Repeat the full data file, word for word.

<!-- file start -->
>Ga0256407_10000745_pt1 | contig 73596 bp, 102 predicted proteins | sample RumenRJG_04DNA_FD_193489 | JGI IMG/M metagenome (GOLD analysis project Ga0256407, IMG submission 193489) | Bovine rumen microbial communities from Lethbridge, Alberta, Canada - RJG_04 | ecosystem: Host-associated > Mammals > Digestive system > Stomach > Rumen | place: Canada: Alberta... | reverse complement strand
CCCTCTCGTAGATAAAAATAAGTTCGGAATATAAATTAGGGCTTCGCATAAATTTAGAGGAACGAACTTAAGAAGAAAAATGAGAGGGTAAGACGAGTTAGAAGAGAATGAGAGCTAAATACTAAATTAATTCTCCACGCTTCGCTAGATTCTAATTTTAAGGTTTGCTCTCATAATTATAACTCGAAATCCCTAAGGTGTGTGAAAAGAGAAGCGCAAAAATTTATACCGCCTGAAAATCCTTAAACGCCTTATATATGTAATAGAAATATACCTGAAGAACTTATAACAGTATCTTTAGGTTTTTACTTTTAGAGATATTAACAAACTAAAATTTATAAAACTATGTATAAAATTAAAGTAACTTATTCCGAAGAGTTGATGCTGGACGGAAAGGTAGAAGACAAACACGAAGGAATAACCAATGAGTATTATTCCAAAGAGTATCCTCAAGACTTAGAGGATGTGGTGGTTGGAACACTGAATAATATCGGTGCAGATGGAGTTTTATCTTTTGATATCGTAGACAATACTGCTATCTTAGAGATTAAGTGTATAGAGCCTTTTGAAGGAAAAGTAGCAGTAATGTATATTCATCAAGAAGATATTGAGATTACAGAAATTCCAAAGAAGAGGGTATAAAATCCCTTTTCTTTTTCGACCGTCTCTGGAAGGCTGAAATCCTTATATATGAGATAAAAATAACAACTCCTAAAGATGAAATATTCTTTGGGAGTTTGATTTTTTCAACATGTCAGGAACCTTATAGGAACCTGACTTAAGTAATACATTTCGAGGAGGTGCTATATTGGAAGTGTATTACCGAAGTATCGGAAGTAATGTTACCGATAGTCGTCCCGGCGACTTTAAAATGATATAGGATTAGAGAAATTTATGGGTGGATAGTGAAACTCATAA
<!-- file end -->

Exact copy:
>Ga0256407_10000745_pt1 | contig 73596 bp, 102 predicted proteins | sample RumenRJG_04DNA_FD_193489 | JGI IMG/M metagenome (GOLD analysis project Ga0256407, IMG submission 193489) | Bovine rumen microbial communities from Lethbridge, Alberta, Canada - RJG_04 | ecosystem: Host-associated > Mammals > Digestive system > Stomach > Rumen | place: Canada: Alberta... | reverse complement strand
CCCTCTCGTAGATAAAAATAAGTTCGGAATATAAATTAGGGCTTCGCATAAATTTAGAGGAACGAACTTAAGAAGAAAAATGAGAGGGTAAGACGAGTTAGAAGAGAATGAGAGCTAAATACTAAATTAATTCTCCACGCTTCGCTAGATTCTAATTTTAAGGTTTGCTCTCATAATTATAACTCGAAATCCCTAAGGTGTGTGAAAAGAGAAGCGCAAAAATTTATACCGCCTGAAAATCCTTAAACGCCTTATATATGTAATAGAAATATACCTGAAGAACTTATAACAGTATCTTTAGGTTTTTACTTTTAGAGATATTAACAAACTAAAATTTATAAAACTATGTATAAAATTAAAGTAACTTATTCCGAAGAGTTGATGCTGGACGGAAAGGTAGAAGACAAACACGAAGGAATAACCAATGAGTATTATTCCAAAGAGTATCCTCAAGACTTAGAGGATGTGGTGGTTGGAACACTGAATAATATCGGTGCAGATGGAGTTTTATCTTTTGATATCGTAGACAATACTGCTATCTTAGAGATTAAGTGTATAGAGCCTTTTGAAGGAAAAGTAGCAGTAATGTATATTCATCAAGAAGATATTGAGATTACAGAAATTCCAAAGAAGAGGGTATAAAATCCCTTTTCTTTTTCGACCGTCTCTGGAAGGCTGAAATCCTTATATATGAGATAAAAATAACAACTCCTAAAGATGAAATATTCTTTGGGAGTTTGATTTTTTCAACATGTCAGGAACCTTATAGGAACCTGACTTAAGTAATACATTTCGAGGAGGTGCTATATTGGAAGTGTATTACCGAAGTATCGGAAGTAATGTTACCGATAGTCGTCCCGGCGACTTTAAAATGATATAGGATTAGAGAAATTTATGGGTGGATAGTGAAACTCATAA